2016 statistics show that there is an average of 1 poison exposure reported to U.S. poison control centers every 14.6 seconds. Fortunately, not all reported incidents resulted in an actual poisoning. Do you know how to avoid a poisoning incident or what to do in the case a possible poisoning does occur? The Health Resources and Services Administration has dedicated March 15-21 as Poison Prevention Week to bring awareness. Read on to learn more about poison prevention and care.

  • A good start to preparing for or handling a poison incident is to have the Poison Help line written in a convenient location. That number is 1-800-222-1222. Keep the number in your phone and have a magnet on your fridge.
  • Poison proof your home. Keep medications in properly labeled containers and stored appropriately. Have properly functioning carbon monoxide detectors near bedrooms and furnaces. Keep cleaning supplies in proper containers and out of reach of children. Keep an eye on children when they are using craft supplies that may be made with chemicals and wash all surfaces after contact with the supplies. Use proper food preparation and storage techniques such as washing hands before handling food and storing foods at proper temperatures. Know what animals, insects, and plants are in your area that may be poisonous such as snakes and mushrooms.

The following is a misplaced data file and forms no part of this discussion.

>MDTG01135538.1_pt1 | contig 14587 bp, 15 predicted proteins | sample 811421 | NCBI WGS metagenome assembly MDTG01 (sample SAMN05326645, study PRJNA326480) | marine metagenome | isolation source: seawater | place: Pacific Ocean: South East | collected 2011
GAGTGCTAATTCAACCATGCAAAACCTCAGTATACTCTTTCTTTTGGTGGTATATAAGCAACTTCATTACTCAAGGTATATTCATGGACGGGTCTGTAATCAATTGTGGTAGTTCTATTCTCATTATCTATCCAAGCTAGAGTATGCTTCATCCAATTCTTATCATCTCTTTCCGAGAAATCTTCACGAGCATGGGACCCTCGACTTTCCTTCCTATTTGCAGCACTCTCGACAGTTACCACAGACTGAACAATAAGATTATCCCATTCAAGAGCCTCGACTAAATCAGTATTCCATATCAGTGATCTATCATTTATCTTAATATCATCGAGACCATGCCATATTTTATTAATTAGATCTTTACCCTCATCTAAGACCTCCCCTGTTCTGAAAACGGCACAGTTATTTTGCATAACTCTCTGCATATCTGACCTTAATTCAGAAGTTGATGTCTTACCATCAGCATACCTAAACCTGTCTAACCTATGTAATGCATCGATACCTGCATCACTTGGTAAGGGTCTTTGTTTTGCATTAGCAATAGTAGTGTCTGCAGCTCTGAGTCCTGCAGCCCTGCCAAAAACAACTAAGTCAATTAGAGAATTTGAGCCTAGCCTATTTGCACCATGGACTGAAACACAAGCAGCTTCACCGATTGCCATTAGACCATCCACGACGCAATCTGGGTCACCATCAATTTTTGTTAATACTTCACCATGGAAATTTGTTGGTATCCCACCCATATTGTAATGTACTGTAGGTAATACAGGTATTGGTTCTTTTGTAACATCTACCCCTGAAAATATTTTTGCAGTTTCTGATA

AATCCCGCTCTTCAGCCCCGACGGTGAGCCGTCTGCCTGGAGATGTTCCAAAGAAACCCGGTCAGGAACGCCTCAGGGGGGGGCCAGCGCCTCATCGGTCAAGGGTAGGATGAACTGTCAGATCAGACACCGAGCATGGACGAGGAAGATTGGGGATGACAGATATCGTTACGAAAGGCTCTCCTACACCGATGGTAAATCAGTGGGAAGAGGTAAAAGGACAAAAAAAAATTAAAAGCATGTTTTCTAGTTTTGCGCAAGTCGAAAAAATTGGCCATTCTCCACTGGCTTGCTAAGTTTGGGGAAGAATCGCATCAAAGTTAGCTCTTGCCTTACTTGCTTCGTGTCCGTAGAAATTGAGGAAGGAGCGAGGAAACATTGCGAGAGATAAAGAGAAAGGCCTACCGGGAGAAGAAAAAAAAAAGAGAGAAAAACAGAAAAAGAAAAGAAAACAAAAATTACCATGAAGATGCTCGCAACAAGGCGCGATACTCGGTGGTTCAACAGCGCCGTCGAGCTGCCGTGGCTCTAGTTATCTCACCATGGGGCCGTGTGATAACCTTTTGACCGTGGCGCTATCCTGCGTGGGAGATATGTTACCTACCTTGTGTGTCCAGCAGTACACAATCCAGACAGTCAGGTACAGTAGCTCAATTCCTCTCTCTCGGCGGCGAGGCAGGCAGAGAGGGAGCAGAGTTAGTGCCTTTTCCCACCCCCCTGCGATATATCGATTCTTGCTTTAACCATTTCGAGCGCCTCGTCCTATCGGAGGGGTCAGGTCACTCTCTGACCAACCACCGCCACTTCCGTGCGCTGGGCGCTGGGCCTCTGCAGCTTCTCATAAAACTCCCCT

• What do you do if you suspect a possible poisoning? Do your best to stay calm and call the Poison Help line. Doing so may save you a trip to the Emergency Room. However, if the person is not breathing you must call 911. When you call the help line, an expert will be able to help you by giving first aid advice. If the poison was inhaled, get fresh air immediately. If the poison came in contact with the body, take off clothing that has been touched by the poison and rinse the skin with running water for 15-20 minutes. If the poison in in the eyes, rinse the eyes with running water for 15-20 minutes.

Being aware of possible poisoning incidents will help you be better prepared when a real incident occurs. Know what materials and organisms may be putting you at risk. Finally, if an incident does occur, do not wait for signs of a poisoning to call for help.

Where will you travel to in 2018? Be safe while you are there!